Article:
Creation of One Nursing Regulator: Speed Round!

The work to create one nursing regulator in Nova Scotia continued throughout the summer and we thought September would be a perfect time to catch you up to speed with a few highlights. Want to know how we spent our time and how progress is going? Check out the speed round of questions we asked of Ann and Sue to see what they’ve been up to.

September is here already but we know that you and your teams were busy this summer. What were you up to?

Ann: Where do we start? Legislation, legislation, legislation! There are a lot of moving parts to a project of this magnitude and everybody has gotten very skilled at juggling a lot of balls at the same time. This summer was no different but we really tried to focus our attention on preparing for the legislative pieces that are required as the foundation of any regulator.

You’ve said before that engaging with your stakeholders is important to both of you and your respective boards. How did that unfold this past summer?

Sue: We’re really excited about this element of the work and grateful for the feedback we’ve received so far. Our goal is to provide opportunities for stakeholders to share their thoughts with us and we really lived that commitment this summer. Within the past few months alone we’ve reached out to Nova Scotians, our members, those who are part of the extended nursing community in this province and across Canada and key individuals who are considered experts in self-regulation nationally and internationally. We’re in the process of compiling all of that information and making it available to all stakeholders next month. This is a process that we’re proud of and one that will help us to create a strong regulator that will address the expectations the public has – and should have – of us as a nursing regulator.

Any outstanding survey results you’d like to share now?

Sue: Sure, we can give a sneak peek! Members of each college felt that ’accountability’ was our top strength as regulators and they felt that we could most improve in the area of flexibility, which is important for us to know. This is just a sample of what we heard and we will have a full report to share in the weeks ahead. We received a lot of useful information that will be factored into our plans for the new regulator. We’re pleased to say that we’ve got another engagement opportunity planned for later in the fall as well.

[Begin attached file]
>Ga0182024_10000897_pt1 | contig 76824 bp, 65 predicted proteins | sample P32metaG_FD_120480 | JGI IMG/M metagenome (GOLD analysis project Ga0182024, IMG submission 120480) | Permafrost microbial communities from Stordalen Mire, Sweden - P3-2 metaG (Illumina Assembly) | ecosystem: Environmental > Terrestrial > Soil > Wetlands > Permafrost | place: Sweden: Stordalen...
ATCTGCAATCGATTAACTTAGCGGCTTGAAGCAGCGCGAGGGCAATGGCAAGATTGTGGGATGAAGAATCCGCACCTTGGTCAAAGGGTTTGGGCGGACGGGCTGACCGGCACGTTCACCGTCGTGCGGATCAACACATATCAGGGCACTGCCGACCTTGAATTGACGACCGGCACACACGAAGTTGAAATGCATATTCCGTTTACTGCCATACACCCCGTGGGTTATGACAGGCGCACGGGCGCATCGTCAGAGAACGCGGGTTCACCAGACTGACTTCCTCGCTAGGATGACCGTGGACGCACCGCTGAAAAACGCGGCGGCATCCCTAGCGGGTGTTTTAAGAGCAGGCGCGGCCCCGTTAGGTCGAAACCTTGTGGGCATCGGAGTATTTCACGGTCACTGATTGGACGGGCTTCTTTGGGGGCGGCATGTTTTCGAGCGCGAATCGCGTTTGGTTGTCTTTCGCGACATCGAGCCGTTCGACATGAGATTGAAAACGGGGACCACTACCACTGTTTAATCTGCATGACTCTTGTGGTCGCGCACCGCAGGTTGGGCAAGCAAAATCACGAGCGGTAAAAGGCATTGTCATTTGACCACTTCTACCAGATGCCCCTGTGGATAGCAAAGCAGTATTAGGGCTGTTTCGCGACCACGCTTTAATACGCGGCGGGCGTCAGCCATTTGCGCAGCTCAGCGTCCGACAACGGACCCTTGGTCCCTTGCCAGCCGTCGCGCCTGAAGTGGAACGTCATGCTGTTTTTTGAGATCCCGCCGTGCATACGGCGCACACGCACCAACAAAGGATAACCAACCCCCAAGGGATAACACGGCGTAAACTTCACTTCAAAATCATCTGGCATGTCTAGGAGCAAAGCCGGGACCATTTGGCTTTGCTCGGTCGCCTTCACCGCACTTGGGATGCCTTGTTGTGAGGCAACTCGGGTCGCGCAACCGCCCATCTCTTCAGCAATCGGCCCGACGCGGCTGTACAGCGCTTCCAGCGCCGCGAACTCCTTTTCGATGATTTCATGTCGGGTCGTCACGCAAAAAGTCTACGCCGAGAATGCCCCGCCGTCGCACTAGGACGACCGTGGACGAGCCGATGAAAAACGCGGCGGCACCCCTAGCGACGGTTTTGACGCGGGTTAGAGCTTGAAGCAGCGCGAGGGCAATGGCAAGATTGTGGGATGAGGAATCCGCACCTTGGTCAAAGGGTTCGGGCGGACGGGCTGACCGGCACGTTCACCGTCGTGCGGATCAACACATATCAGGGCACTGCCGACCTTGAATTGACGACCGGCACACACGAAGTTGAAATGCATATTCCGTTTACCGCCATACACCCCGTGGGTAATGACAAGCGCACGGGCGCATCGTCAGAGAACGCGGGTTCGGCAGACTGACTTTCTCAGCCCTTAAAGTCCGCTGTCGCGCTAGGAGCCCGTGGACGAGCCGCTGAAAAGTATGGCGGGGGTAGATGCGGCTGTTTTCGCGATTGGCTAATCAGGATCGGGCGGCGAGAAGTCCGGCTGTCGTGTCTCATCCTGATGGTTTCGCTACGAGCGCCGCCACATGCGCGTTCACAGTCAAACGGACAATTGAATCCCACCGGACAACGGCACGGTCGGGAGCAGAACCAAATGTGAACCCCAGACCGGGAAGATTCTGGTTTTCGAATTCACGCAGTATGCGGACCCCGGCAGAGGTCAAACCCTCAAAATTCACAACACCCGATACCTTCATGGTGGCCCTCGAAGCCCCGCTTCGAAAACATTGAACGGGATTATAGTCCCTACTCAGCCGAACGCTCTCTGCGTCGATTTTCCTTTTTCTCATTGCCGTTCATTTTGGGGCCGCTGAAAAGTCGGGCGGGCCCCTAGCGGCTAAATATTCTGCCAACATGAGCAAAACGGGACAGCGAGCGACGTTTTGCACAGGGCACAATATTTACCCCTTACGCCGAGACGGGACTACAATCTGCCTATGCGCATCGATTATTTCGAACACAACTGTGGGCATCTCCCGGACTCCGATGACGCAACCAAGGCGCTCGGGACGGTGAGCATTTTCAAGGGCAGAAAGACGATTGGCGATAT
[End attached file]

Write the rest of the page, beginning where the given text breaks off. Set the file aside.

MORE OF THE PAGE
You’ve said that there’s a lot of work to be done. Are things progressing as you’d expected?

Ann: Absolutely. We are still working towards development of a legislative proposal for government consideration. We’re also continuing to work on operational aspects of the new nursing regulator with a possibility of seeing one nursing regulator in place in Nova Scotia in 2019. And all of this work is happening while we maintain our existing operations so it’s been busy!

Anything else notable to add?

Ann: Yes! Our teams have met with the Department of Health and Wellness on a couple of occasions this summer to discuss the new government policy on self-regulation and how it will guide our work. They’ve been tremendously supportive in terms of outlining the process we have to follow so that’s been of help to us.

Sue: We also had the pleasure of meeting with Denise Perret, the new Deputy Minister of the Nova Scotia Department of Health and Wellness for the first time. We had an opportunity to brief the Deputy Minister on the work taking place to establish the new nursing regulator among other important things. We are pleased to report that the conversations were very positive and that the creation of one nursing regulator was very well received. It was a productive meeting and we’re appreciative that the Deputy Minister was able to make time for us.